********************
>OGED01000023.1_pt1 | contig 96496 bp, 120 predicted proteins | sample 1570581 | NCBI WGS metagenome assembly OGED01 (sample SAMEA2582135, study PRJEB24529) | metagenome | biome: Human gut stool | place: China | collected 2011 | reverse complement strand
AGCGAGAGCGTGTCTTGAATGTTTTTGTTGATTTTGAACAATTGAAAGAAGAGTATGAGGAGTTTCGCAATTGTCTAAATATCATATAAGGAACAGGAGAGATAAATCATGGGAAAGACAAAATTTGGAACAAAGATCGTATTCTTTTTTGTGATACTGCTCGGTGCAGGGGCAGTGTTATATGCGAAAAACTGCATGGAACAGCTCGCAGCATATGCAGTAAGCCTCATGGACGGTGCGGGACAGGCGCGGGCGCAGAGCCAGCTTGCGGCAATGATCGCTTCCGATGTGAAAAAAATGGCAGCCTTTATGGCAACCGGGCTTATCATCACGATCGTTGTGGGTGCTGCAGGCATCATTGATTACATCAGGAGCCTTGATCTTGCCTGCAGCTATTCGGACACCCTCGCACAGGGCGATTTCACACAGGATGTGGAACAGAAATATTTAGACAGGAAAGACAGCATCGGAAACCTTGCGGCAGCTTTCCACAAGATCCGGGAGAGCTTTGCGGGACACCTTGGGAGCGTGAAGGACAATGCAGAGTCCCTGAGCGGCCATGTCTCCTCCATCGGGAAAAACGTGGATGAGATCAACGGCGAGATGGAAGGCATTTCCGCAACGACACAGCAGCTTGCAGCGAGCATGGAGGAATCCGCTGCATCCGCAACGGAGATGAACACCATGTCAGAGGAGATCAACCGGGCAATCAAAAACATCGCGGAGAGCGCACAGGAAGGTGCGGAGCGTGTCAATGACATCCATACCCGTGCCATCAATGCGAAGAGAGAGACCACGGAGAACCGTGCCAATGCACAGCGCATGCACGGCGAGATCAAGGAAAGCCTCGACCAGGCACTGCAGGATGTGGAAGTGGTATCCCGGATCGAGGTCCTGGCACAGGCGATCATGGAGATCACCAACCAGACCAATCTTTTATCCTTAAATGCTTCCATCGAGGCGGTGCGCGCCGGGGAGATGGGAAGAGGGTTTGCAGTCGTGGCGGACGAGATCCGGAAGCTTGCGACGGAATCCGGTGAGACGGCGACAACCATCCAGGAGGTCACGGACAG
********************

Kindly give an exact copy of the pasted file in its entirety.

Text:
>OGED01000023.1_pt1 | contig 96496 bp, 120 predicted proteins | sample 1570581 | NCBI WGS metagenome assembly OGED01 (sample SAMEA2582135, study PRJEB24529) | metagenome | biome: Human gut stool | place: China | collected 2011 | reverse complement strand
AGCGAGAGCGTGTCTTGAATGTTTTTGTTGATTTTGAACAATTGAAAGAAGAGTATGAGGAGTTTCGCAATTGTCTAAATATCATATAAGGAACAGGAGAGATAAATCATGGGAAAGACAAAATTTGGAACAAAGATCGTATTCTTTTTTGTGATACTGCTCGGTGCAGGGGCAGTGTTATATGCGAAAAACTGCATGGAACAGCTCGCAGCATATGCAGTAAGCCTCATGGACGGTGCGGGACAGGCGCGGGCGCAGAGCCAGCTTGCGGCAATGATCGCTTCCGATGTGAAAAAAATGGCAGCCTTTATGGCAACCGGGCTTATCATCACGATCGTTGTGGGTGCTGCAGGCATCATTGATTACATCAGGAGCCTTGATCTTGCCTGCAGCTATTCGGACACCCTCGCACAGGGCGATTTCACACAGGATGTGGAACAGAAATATTTAGACAGGAAAGACAGCATCGGAAACCTTGCGGCAGCTTTCCACAAGATCCGGGAGAGCTTTGCGGGACACCTTGGGAGCGTGAAGGACAATGCAGAGTCCCTGAGCGGCCATGTCTCCTCCATCGGGAAAAACGTGGATGAGATCAACGGCGAGATGGAAGGCATTTCCGCAACGACACAGCAGCTTGCAGCGAGCATGGAGGAATCCGCTGCATCCGCAACGGAGATGAACACCATGTCAGAGGAGATCAACCGGGCAATCAAAAACATCGCGGAGAGCGCACAGGAAGGTGCGGAGCGTGTCAATGACATCCATACCCGTGCCATCAATGCGAAGAGAGAGACCACGGAGAACCGTGCCAATGCACAGCGCATGCACGGCGAGATCAAGGAAAGCCTCGACCAGGCACTGCAGGATGTGGAAGTGGTATCCCGGATCGAGGTCCTGGCACAGGCGATCATGGAGATCACCAACCAGACCAATCTTTTATCCTTAAATGCTTCCATCGAGGCGGTGCGCGCCGGGGAGATGGGAAGAGGGTTTGCAGTCGTGGCGGACGAGATCCGGAAGCTTGCGACGGAATCCGGTGAGACGGCGACAACCATCCAGGAGGTCACGGACAG